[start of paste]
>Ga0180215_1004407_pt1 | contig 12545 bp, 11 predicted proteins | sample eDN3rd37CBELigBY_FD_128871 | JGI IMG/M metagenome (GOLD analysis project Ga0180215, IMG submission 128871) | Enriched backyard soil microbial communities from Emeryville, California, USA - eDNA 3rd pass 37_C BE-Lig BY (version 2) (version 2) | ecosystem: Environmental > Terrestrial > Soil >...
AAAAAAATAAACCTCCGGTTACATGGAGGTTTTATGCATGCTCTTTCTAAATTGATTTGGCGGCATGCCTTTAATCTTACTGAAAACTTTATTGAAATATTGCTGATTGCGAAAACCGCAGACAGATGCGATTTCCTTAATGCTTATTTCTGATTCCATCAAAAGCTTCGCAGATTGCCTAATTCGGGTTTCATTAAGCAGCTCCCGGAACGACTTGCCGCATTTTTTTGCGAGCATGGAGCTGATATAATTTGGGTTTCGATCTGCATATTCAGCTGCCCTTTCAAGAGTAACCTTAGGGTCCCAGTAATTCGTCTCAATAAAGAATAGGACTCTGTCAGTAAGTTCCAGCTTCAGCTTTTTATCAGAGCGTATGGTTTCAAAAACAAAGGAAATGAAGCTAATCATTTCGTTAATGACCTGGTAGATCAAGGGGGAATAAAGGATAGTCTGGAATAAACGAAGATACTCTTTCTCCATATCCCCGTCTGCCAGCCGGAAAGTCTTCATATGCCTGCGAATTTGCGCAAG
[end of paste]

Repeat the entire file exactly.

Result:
>Ga0180215_1004407_pt1 | contig 12545 bp, 11 predicted proteins | sample eDN3rd37CBELigBY_FD_128871 | JGI IMG/M metagenome (GOLD analysis project Ga0180215, IMG submission 128871) | Enriched backyard soil microbial communities from Emeryville, California, USA - eDNA 3rd pass 37_C BE-Lig BY (version 2) (version 2) | ecosystem: Environmental > Terrestrial > Soil >...
AAAAAAATAAACCTCCGGTTACATGGAGGTTTTATGCATGCTCTTTCTAAATTGATTTGGCGGCATGCCTTTAATCTTACTGAAAACTTTATTGAAATATTGCTGATTGCGAAAACCGCAGACAGATGCGATTTCCTTAATGCTTATTTCTGATTCCATCAAAAGCTTCGCAGATTGCCTAATTCGGGTTTCATTAAGCAGCTCCCGGAACGACTTGCCGCATTTTTTTGCGAGCATGGAGCTGATATAATTTGGGTTTCGATCTGCATATTCAGCTGCCCTTTCAAGAGTAACCTTAGGGTCCCAGTAATTCGTCTCAATAAAGAATAGGACTCTGTCAGTAAGTTCCAGCTTCAGCTTTTTATCAGAGCGTATGGTTTCAAAAACAAAGGAAATGAAGCTAATCATTTCGTTAATGACCTGGTAGATCAAGGGGGAATAAAGGATAGTCTGGAATAAACGAAGATACTCTTTCTCCATATCCCCGTCTGCCAGCCGGAAAGTCTTCATATGCCTGCGAATTTGCGCAAG